Dogs are shown with the Hound group during the Westminster Kennel Club dog show Monday, Feb. 11, 2013, at Madison Square Garden in New York.(AP Photo/Frank Franklin II)

Every dog has its day. Unless that dog is a Labrador retriever in the Westminster Kennel Club dog show.

Labradors — those lovable, floppy-eared canine companions — may be the top dog in America’s heart, but they receive little love from the judges at the oldest dog show in the nation. Never in the 136-year history of the show has a Labrador taken Best in Show. So what gives?

Ben Cohen of the Wall Street Journal spoke with a few Westminster judges about Labradors’ inability to win the big prize. As it turns out, the reason Labs may not do well in the show is one reason why America loves them so much: they are just too down-to-earth:

Their fans point to the bite of the Sporting group, which has produced 19 Best in Show winners, including the Sussex Spaniel in 2009, English Springer Spaniel in 2007 and German Shorthaired Pointer in 2005. Those dogs are what buffs call “flashy” breeds. “If I were to tell a Labrador person to have more flash and dash, they’d probably stone me,” said James Reynolds, the 2011 Sporting judge at Westminster.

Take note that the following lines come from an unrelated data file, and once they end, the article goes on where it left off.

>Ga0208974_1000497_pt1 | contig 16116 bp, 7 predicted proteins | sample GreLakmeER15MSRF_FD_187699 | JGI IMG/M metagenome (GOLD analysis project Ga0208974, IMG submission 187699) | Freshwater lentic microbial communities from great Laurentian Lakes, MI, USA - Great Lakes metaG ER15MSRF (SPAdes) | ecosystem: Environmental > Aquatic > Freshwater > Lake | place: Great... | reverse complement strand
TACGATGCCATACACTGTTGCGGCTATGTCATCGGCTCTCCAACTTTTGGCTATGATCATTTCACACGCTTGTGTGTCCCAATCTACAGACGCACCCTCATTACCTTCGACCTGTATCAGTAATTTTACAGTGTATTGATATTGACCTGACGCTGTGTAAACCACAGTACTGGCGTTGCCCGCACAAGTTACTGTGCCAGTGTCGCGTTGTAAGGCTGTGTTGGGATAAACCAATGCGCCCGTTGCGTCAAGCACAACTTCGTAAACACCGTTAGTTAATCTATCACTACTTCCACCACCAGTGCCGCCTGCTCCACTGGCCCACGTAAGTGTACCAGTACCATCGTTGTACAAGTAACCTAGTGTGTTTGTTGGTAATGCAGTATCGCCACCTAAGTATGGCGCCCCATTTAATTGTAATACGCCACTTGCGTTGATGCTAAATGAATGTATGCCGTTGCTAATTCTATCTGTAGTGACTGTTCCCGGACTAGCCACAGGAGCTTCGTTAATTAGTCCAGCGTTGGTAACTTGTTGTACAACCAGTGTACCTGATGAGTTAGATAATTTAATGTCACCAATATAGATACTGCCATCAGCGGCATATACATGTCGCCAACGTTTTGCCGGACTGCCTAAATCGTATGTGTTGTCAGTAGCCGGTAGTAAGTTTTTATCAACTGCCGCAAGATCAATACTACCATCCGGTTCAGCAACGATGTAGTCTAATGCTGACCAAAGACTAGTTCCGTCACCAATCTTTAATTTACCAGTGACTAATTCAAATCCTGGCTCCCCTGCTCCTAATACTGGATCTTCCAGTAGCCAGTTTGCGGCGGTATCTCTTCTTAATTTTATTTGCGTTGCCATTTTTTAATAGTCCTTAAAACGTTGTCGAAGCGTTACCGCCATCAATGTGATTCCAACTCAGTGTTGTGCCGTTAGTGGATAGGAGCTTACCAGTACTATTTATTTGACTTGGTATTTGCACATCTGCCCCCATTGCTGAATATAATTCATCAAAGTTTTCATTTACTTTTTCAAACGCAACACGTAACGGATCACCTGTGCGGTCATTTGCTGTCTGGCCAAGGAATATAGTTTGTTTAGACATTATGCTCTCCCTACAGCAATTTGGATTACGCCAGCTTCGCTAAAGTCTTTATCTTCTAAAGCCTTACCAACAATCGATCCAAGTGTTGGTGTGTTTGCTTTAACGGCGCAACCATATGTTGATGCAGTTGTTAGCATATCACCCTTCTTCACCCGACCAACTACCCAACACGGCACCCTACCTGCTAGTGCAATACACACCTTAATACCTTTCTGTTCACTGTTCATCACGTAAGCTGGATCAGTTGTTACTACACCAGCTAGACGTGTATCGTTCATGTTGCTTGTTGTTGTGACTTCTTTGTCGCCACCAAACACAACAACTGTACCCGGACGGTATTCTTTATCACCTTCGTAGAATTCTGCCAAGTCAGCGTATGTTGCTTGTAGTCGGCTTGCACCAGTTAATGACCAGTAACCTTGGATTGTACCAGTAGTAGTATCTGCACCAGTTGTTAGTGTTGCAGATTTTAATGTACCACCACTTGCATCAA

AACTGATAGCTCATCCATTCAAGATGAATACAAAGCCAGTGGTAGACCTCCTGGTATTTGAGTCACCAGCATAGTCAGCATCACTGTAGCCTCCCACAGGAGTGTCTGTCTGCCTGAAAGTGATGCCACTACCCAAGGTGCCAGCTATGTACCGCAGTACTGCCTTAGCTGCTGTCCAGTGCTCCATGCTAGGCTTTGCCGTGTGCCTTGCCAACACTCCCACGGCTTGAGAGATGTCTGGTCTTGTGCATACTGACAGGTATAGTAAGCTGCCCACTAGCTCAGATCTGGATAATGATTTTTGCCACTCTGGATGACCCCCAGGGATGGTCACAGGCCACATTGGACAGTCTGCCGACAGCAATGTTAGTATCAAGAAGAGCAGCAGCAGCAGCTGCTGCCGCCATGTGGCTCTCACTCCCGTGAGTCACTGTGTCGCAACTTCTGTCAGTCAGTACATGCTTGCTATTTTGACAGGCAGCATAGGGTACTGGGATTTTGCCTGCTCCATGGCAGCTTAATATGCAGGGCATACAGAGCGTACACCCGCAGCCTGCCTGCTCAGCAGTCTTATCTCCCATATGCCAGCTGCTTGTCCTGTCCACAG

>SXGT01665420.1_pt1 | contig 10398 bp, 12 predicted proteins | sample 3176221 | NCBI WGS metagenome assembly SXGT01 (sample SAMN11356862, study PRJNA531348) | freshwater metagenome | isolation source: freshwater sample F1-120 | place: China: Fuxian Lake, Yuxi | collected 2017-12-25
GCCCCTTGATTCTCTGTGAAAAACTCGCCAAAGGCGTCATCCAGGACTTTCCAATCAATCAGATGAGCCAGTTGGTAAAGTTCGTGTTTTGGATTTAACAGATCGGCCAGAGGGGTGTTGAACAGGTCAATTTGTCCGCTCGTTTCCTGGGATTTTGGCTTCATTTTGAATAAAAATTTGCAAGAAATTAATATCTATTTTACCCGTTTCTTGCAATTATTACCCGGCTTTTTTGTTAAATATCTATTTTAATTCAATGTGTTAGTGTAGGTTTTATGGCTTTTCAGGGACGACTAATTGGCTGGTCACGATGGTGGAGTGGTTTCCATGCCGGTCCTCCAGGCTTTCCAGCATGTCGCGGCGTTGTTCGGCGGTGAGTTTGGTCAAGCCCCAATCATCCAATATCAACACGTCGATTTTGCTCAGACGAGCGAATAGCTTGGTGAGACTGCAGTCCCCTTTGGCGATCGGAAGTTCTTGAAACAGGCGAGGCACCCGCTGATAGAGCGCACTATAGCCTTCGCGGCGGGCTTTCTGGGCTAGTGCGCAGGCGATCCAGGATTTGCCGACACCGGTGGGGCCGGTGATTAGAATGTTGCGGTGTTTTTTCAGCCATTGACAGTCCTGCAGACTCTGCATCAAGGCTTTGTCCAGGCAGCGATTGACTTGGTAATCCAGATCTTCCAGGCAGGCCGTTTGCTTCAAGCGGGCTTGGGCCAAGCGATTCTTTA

Unlike their peers, Labradors lack the extravagance of a long coat or the grace of a fast gait, making it trickier to catch a judge’s eye. “There are lots of Labradors that have given me goose bumps,” said Cindy Vogels, last year’s Best in Show judge at Westminster, “but I think it’s an acquired taste.”

Labradors also go home empty for the same reason they are such reliable companions: their good temperament. Some dogs are divas. Labradors like to share the spotlight with their handlers. “Labs aren’t selfish enough,” Mr. Frei said.

Labrador fans, not taking too kindly to the injustice done to their four-legged counterparts, took to Twitter Monday to show support for their favorite breed:

Even cats are weighing in, apparently:

Fifty-four Labradors will trot across the stage Tuesday while competing in the Sporting Dogs category. Watch closely and you might even spot Mitch, the 5-year-old yellow Labrador retriever co-owned by New York Yankees President Randy Levine.

The show will be broadcast live on USA Tuesday from 8 p.m. to 11 p.m. EST.

Follow @HaleyCrum on Twitter.